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Go has been out for almost a decade and they’re still working on the package management story.



I’m super bullish on rust. I feel like it was designed with the right intentions.


Yep. There are some languages that start out trying to solve fundamental productivity issues in previous languages - some more than others.

I think we had a generation of ecosystems with Node, Ruby, Python, that tried to do solve the unapproachable systems around the Java/etc ecosystems and make them more open.

They succeeded, but the next generation seems to have been about solving the plethora of tools that came with those languages. Rust, Go, etc, having first-party tools are trying to improve upon that, and yes I think Rust is by far the best implementation I've seen.

I'm interested to see what the next generation is.


I love rust, but the standard libraries are nowhere near the same abstraction level of nodejs.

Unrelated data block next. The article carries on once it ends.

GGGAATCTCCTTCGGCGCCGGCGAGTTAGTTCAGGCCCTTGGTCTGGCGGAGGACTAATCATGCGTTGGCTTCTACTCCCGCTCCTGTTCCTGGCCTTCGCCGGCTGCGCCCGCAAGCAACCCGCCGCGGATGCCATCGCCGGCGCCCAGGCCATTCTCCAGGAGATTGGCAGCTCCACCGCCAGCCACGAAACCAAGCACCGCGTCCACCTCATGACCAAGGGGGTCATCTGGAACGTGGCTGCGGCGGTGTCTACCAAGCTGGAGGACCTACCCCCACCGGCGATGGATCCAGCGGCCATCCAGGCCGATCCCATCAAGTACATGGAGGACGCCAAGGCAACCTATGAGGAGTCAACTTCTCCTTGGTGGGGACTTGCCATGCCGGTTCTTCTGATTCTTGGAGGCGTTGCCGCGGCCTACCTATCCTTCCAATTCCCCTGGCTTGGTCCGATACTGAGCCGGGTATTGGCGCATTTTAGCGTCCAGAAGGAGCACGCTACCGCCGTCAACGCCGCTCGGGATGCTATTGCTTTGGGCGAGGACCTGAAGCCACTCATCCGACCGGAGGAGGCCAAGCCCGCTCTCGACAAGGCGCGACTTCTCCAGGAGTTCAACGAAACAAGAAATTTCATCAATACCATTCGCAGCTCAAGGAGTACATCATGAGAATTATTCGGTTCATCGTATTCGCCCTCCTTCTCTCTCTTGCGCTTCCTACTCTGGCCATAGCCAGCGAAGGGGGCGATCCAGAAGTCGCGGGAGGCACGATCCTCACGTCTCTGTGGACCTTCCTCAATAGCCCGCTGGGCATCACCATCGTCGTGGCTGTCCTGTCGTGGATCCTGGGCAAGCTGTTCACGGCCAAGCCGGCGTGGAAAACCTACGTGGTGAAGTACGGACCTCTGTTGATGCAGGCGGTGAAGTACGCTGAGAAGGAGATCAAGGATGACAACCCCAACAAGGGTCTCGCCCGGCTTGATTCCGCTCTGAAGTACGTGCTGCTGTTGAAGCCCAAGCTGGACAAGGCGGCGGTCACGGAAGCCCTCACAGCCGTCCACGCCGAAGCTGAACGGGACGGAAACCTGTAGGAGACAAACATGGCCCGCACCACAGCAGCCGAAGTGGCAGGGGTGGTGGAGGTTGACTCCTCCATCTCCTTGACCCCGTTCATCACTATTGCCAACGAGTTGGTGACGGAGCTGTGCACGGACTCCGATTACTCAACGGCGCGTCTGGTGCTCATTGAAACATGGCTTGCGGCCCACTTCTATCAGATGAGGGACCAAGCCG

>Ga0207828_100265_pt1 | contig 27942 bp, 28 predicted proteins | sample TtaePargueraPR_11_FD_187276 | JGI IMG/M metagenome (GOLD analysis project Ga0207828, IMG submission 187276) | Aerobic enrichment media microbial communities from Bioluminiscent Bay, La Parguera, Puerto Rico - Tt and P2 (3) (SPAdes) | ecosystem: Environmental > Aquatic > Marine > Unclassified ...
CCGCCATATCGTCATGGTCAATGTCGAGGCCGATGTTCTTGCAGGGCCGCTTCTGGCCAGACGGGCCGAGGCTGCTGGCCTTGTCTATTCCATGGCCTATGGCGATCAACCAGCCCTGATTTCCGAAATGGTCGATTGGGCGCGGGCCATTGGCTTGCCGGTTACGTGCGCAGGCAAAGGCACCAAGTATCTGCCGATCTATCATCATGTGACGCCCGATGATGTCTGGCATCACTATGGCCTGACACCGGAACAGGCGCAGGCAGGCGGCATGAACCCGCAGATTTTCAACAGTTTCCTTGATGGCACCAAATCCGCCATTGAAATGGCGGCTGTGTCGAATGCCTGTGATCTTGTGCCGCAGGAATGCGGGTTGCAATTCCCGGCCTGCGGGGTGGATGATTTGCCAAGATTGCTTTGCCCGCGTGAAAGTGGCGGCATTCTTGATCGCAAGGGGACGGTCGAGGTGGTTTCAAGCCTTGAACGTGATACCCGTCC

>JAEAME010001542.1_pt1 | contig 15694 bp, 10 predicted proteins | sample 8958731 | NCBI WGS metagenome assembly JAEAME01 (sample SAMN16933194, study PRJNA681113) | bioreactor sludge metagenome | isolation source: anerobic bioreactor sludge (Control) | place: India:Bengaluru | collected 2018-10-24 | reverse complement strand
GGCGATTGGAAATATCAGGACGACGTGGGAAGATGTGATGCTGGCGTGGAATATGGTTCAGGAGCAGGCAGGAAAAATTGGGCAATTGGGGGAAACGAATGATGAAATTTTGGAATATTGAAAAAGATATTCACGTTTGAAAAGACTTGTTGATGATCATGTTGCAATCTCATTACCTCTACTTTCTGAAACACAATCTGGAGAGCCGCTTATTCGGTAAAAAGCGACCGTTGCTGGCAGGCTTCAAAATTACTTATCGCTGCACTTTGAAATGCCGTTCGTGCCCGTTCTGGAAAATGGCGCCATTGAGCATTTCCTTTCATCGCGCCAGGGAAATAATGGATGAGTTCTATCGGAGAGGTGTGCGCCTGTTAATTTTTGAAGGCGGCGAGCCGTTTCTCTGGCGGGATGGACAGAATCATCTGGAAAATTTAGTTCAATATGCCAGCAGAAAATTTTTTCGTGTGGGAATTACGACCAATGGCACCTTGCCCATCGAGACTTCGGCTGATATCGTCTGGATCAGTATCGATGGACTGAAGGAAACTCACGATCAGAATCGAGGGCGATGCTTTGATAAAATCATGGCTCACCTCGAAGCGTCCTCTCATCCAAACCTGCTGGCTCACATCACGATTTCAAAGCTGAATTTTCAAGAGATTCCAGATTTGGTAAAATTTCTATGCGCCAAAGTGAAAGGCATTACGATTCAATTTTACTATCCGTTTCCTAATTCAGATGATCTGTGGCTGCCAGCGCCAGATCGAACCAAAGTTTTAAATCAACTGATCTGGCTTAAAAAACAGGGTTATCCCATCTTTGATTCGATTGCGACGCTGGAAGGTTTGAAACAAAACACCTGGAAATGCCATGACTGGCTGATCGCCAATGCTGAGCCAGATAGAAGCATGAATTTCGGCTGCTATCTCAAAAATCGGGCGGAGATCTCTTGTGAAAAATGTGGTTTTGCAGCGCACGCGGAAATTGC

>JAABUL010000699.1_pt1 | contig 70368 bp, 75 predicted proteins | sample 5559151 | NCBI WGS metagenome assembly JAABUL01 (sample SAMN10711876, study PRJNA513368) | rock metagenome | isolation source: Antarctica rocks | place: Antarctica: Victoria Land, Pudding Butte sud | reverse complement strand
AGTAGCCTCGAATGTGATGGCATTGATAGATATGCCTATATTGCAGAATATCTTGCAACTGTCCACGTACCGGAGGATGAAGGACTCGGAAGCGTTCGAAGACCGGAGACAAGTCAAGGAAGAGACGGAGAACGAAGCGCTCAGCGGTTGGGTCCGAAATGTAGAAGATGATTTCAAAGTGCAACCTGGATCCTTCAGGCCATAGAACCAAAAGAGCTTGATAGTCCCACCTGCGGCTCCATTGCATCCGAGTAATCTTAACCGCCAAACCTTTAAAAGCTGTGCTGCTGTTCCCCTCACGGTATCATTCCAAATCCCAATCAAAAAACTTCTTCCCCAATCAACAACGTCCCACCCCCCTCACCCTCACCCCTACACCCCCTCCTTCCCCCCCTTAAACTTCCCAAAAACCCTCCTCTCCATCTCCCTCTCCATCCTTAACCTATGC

All services I've deployed built on rust pulls in a kitchen sink of deps.

Granted. I get a static binary as my end result, so maybe it's fine.


Rust is designed that way, to be fair. They expressly did not want to be batteries included like python is. The reasons are what they are and not particularly relevant to the conversation, but pulling in well designed third party crates is the point.


Speaking from a python user's perspective, the batteries included philosophy works great when you have a neutral implementation. Python does a good enough job, and provides extensibility in a way that I don't need to download a package to do basic things. On the other I have to spend hours trying to find a package in JS that just gets shit done. The third party package way is only required for ui parts because you don't want everything to look generic. But having a good standard library to do non user facing stuff is essential. That's why every node project ends up with a thousand dependencies. Because the language is not batteries included. There in JS there is no "one correct and obvious way to do everything" which makes doing basic programming painful.


Let alone G* when CLU had them in 1975, but lets not rush.




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